The assumption that everyone is heterosexual or straight, and that heterosexuality is superior, with an emphasis on heterosexuality being “the norm” and therefore having a valued position in society. The media often reinforces heteronormativity through images used and portrayal of character’s identities and attitudes.
A person who is attracted to people of a different gender e.g. a man who is only attracted to women.
Discrimination against and/or fear or dislike of lesbian and gay people (including those perceived to be gay or lesbian). This also includes the perpetuation of negative myths and stereotypes through jokes and/or through personal negative thoughts about lesbian and gay people.
A person is assigned intersex, often at birth, when their sex characteristics don’t align with the medical definitions of “female” or “male”. A person’s external and internal body, as well as chromosomes and hormones, can all be factors when assigning sex.
A woman who is attracted to other women.
A term for the collective discrimination against and/or fear or dislike of LGBT+ people (including those perceived to be LGBT+). This also includes the perpetuation of negative myths and stereotypes through jokes and/or through personal negative thoughts about LGBT+ people.
An umbrella expression and an acronym for lesbian, gay, bisexual and trans (plus other related identities).
An umbrella term for gender identities which are not confined by the gender binary of “women” and “men”. Non-binary people may identify with no gender at all or with more than one gender.
LGBT+ people living openly, and telling people about their sexual orientation and/or gender identity.
A person of any gender who is attracted to people of all genders.
Words used to refer to someone when their name isn’t used. They usually suggest a person’s gender, although some people prefer, or identify with, neutral pronouns. Common pronouns include her, she, him, he, they, them.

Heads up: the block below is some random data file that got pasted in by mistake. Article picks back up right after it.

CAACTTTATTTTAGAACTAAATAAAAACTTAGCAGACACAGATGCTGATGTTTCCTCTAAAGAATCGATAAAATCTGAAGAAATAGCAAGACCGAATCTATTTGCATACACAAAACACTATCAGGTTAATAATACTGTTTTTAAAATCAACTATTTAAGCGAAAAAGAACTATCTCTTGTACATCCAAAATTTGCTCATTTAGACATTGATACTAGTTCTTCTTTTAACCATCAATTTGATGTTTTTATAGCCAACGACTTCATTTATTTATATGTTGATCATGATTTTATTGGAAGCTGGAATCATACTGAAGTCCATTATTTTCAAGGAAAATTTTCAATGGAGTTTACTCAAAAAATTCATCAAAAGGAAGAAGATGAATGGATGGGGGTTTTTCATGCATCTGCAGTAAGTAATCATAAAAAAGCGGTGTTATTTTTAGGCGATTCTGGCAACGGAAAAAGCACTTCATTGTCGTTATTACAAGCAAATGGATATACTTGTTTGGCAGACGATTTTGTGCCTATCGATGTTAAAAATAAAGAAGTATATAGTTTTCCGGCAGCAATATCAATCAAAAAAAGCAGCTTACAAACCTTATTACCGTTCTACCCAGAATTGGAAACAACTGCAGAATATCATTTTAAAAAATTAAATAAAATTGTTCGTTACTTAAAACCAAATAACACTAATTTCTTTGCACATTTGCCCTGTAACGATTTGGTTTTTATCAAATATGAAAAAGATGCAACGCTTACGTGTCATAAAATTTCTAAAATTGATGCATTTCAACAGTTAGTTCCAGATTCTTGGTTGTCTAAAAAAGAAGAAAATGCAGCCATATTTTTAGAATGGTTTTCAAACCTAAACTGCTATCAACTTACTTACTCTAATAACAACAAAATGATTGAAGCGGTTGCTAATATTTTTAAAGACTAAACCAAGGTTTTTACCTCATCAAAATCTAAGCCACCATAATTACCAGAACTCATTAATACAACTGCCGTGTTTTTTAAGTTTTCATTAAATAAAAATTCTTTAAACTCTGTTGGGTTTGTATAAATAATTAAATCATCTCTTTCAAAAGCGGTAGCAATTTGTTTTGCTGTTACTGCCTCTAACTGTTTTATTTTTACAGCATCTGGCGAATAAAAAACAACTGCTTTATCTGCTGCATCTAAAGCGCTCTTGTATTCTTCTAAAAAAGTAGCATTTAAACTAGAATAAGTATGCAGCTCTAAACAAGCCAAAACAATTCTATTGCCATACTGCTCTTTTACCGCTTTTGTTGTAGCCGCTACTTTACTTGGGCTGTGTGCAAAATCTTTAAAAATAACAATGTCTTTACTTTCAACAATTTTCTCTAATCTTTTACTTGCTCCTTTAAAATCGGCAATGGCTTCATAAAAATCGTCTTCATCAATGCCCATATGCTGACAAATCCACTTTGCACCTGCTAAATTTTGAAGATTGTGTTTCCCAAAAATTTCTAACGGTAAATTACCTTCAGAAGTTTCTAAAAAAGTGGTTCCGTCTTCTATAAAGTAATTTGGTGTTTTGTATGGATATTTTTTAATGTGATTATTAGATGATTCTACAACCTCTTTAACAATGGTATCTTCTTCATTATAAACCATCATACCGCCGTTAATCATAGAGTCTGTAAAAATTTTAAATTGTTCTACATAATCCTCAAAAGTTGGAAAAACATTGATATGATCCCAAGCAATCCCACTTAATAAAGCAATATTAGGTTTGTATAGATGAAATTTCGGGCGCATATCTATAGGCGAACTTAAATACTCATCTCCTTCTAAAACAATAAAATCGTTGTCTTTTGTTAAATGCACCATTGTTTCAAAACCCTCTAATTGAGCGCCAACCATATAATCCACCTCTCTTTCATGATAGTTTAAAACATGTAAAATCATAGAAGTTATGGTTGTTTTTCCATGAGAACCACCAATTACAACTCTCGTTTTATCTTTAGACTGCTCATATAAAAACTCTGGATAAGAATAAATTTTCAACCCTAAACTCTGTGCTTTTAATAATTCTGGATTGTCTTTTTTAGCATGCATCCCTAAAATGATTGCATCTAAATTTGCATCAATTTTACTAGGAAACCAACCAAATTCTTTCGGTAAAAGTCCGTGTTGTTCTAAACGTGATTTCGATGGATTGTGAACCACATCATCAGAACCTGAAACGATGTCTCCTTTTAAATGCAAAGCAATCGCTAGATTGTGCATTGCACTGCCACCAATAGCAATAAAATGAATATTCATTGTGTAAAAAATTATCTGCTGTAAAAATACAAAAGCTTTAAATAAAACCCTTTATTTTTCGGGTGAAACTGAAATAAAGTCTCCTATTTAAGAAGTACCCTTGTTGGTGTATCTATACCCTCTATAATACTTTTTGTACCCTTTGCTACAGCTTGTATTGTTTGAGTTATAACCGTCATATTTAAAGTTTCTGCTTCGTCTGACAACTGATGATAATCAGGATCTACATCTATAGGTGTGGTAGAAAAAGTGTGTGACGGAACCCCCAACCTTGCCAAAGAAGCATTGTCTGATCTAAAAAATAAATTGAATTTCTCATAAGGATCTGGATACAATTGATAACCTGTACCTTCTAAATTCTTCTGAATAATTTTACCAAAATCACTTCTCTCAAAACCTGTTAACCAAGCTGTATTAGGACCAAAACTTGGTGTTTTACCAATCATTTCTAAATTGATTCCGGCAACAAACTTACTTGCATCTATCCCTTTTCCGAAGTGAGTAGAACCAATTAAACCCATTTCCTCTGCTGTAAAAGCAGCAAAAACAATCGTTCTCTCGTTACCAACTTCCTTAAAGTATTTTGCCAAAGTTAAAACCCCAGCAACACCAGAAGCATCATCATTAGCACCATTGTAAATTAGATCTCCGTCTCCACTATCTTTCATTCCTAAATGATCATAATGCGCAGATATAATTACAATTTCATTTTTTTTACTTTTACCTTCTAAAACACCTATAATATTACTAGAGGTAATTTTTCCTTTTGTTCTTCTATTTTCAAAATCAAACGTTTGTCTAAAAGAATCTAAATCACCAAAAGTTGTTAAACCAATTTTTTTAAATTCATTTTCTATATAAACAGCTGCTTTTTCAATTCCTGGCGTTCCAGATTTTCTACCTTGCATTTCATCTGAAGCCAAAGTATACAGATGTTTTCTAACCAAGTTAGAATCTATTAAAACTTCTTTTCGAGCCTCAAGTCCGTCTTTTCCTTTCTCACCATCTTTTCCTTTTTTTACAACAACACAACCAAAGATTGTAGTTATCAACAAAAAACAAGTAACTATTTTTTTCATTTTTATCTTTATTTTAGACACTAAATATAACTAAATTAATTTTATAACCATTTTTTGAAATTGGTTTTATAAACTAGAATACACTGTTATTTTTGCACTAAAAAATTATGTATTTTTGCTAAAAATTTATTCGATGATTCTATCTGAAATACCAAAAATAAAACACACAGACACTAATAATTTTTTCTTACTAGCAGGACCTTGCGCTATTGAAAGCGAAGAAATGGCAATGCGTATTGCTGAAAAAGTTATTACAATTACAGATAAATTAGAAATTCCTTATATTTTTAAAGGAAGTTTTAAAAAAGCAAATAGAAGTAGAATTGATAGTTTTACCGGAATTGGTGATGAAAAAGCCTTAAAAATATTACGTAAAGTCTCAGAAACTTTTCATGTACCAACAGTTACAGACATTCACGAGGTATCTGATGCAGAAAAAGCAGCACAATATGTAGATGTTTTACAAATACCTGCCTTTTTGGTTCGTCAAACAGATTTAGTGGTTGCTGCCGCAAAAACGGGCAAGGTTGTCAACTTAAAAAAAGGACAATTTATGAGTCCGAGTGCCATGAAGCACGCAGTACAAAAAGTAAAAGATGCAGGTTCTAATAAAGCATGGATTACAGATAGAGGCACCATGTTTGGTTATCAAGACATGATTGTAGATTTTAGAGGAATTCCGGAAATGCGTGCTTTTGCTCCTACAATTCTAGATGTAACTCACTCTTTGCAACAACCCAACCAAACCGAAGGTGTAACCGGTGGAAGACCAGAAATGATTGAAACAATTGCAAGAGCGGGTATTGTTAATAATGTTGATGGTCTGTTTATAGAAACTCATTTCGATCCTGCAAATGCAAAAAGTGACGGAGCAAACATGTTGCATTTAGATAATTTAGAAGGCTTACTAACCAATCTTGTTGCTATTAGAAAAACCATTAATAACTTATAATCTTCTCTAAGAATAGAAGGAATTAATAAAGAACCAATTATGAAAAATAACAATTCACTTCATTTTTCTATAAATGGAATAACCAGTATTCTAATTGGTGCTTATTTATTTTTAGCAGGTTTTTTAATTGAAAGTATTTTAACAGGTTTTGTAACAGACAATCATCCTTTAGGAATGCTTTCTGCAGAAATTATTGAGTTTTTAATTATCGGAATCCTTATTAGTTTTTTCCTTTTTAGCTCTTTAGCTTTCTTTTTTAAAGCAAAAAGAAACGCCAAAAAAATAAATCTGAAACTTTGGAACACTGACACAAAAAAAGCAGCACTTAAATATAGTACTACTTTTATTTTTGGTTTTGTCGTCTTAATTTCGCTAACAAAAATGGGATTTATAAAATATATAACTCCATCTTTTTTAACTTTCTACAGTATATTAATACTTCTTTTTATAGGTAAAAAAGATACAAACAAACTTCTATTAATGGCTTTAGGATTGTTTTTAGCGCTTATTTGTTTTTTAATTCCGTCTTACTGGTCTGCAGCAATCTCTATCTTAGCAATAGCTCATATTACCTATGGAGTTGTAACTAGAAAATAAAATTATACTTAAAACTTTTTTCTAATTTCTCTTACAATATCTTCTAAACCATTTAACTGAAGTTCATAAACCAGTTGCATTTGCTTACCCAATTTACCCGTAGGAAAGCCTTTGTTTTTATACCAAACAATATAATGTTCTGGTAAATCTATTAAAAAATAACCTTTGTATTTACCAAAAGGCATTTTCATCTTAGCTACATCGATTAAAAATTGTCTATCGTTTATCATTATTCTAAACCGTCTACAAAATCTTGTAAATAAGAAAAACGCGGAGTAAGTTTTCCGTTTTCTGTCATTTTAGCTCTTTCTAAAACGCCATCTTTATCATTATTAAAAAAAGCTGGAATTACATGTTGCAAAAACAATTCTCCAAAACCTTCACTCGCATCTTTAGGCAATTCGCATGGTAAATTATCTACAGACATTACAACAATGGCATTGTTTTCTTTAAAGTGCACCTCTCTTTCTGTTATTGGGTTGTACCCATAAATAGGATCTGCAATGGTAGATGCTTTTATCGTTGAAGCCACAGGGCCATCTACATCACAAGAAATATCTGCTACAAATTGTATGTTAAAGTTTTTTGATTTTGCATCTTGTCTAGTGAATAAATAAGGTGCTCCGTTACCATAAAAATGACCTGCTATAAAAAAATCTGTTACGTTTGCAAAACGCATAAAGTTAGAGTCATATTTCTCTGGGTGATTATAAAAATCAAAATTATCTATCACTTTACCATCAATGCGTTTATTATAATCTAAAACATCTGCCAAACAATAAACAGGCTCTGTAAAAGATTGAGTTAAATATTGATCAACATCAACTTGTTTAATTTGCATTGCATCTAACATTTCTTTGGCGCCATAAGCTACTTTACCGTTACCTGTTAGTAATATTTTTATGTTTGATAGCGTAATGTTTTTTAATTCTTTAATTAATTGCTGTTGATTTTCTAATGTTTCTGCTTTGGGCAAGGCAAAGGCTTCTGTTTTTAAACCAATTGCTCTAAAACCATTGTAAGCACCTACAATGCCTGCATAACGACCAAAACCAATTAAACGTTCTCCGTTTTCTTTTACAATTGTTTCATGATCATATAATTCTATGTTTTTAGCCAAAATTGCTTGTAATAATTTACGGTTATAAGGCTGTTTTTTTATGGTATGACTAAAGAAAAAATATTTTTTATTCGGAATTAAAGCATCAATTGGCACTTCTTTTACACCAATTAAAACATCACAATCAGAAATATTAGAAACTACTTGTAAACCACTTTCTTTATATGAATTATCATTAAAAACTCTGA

Historically this word was used as a negative insult, however many people feel they have reclaimed the word to have a positive meaning. Some people use it as a collective term for LGBT+ people, and some us it to explain their gender, sexual or political identity. Some people still use this word as an insult, this is LGBTphobia and should be challenged.
A person who is uncertain about and/ or exploring their own sexual orientation and/or gender identity.
Sex Assigned at Birth
People are assigned a sex at birth, usually based on observation of external genitals. A person may be assigned “female”, “intersex” or “male”. However, this does not necessarily reflect how a person will identify themselves.
The part of a person’s identity that describes who they experience attraction to, often but not always based on gender, e.g. lesbian, gay, bisexual, straight, pansexual.
A fixed idea that people have about what someone or something is like, often based on assumption and myth.
Trans / Transgender
A person whose gender identity is in some way different to the gender they were assigned at birth.
A term that refers to changes a person might make to affirm their gender. These changes might be medical and/ or social. E.g. a person might change their name, pronoun or clothing. A person might start to take prescribed hormones or make surgical changes to their bodies. Everyone’s transition will be different.
Discrimination against and/or fear or dislike of people whose gender identity does not align with the gender they are assigned at birth, or whose gender identity or expression doesn’t appear to align. This also includes the perpetuation of negative myths and stereotypes through jokes and/or through personal negative thoughts about trans people.